Hypothyroidism has historically been cited as a possible cause of megaesophagus. However, a definitive association between hypothyroidism and megaesophagus has not been proved. A 7-year old entire female German Shepherd dog was presented with a ten day history of regurgitation a few minutes after feeding. It was also reported that the dog was weak and had nonpruritic dermatological abnormalities since months: poor and dull hair coat and hair loss. On the physical examination, the dog had a body condition score of 6/9 and a diffusely poor, dull and dry hair coat with bilaterally symmetric rarefaction in the truncal area, alopecia and hyperpigmentation in the friction areas and on the tail was evidenced. The remainder of the physical examination was unremarkable. The blood results showed a moderate non regenerative normochromic and normocytic anaemia and a mild increase in serum cholesterol concentration. On survey radiographies (figure 1) of the thorax, pre and post barium PO administration, a consistently diffuse megaesophagus was evident. Further diagnostic work-up included: measurement of serum canine thyroid stimulating hormone (cTSH), recombinant human thyroid stimulating hormone (rhTSH) stimulation test to investigate hypothyroidism, measurement of Acetylcholine (Ach) receptor antibodies to investigate MG and skin scraping to investigate demodicosis. There was a high concentration of cTSH associated with low basal total thyroxine (T4) which did not increase six hours post stimulation. These findings allowed to diagnose a primary hypothyroidism. The serology for Ach receptors antibodies was negative and, therefore, a focal MG was considered less likely. The final diagnosis was hypothyroidism associated with most likely secondary megaesophagus. Treatment was initiated with levothyroxine 20 μg/kg body weight q12h PO and specific feeding instructions for the megaesophagus were recommended. One week later the owner was telephonically contacted, he reported that the dog was much more active and not regurgitating anymore. Twenty five days after treatment the dog was in a good general condition, the haircoat was less dull, with new areas of hairgrowth. Follow up blood results and chest radiographies (figure 1) were within normal limits. Two years after the diagnosis, the dog is clinically well and no further dermatological signs or regurgitations are reported. The association between hypothyroidism and megaesophagus is controversial. In a retrospective study by Jaggy and others (1994) of 29 hypothyroid dogs, four had megaesophagus; one dog showed an improvement of the esophageal clinical signs after therapy but radiological evidence of megaesophagus persisted in all dogs. As previously reported, complete resolution of clinical and radiographic signs was achieved in our case. Although concurrent MG was unlikely, it was not possible to completely exclude spontaneous recovery from a focal MG at the same time of levothyroxine supplementation. Finally, only the suspension of levothyroxine therapy, with a recrudescence of the megaesophagus, could have proven irrefutably the connection between hypothyroidism and megaesophagus, however, such procedure was not performed for ethical reasons.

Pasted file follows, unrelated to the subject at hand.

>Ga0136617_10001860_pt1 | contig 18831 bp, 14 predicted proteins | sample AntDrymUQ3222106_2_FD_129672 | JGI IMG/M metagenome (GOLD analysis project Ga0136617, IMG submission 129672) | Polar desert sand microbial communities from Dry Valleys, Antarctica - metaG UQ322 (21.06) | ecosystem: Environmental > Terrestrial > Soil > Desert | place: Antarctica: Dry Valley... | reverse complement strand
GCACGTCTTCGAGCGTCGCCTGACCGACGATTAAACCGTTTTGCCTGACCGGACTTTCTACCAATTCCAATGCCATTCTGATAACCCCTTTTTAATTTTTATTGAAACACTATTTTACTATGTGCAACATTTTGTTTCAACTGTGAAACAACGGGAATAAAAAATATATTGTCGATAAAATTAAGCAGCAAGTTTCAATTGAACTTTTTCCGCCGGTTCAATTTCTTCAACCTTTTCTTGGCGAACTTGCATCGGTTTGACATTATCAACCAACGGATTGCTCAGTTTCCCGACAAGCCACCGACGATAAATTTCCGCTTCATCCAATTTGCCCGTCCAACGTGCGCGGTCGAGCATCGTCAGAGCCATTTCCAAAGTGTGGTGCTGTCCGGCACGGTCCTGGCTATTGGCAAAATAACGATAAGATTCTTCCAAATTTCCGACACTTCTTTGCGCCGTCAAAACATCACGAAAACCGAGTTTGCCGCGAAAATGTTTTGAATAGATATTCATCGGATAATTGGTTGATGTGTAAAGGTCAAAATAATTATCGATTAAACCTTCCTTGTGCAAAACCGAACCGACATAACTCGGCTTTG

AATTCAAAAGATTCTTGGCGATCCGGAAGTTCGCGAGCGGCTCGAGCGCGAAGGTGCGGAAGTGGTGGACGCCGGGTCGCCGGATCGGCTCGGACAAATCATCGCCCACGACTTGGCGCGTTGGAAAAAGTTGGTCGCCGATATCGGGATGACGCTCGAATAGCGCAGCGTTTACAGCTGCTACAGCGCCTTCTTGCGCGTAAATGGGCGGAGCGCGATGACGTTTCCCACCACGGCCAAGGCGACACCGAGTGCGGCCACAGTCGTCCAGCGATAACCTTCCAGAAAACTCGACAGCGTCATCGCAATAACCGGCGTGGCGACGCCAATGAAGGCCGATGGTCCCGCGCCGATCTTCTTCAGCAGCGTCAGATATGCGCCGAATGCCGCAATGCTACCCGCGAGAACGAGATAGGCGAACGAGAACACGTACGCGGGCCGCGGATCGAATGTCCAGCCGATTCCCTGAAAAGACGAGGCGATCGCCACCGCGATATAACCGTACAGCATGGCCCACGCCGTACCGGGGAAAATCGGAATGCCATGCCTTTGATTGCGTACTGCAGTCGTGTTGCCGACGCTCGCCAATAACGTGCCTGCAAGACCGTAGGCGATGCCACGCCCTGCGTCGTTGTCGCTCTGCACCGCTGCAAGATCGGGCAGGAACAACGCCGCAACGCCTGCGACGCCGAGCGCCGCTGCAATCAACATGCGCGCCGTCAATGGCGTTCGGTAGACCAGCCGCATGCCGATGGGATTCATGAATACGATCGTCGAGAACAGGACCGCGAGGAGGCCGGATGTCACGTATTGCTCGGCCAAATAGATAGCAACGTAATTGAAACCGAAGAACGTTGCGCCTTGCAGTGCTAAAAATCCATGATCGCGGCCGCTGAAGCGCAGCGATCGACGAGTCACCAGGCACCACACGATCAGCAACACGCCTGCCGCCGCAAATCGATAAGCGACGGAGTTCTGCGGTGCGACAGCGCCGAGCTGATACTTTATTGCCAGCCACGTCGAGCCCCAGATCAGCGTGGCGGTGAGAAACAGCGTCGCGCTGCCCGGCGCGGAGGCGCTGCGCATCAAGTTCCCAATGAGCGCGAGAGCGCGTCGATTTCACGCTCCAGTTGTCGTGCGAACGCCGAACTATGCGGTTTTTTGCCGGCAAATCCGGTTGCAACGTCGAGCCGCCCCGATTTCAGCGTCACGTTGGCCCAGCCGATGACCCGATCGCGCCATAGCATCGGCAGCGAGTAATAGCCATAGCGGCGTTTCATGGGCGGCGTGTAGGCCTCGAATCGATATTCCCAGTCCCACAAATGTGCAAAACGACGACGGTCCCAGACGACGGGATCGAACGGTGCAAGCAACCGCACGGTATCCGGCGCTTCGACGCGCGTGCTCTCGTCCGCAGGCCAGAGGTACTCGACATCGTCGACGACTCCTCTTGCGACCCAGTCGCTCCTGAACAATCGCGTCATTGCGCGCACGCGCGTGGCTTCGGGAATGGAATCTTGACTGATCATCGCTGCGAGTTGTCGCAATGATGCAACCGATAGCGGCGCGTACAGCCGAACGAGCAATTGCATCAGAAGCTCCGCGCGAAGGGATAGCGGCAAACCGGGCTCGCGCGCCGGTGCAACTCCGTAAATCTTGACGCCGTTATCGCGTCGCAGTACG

Reversible megaoesophagus associated with primary hypothyroidism in a dog

FRACASSI, FEDERICO;
2011

Abstract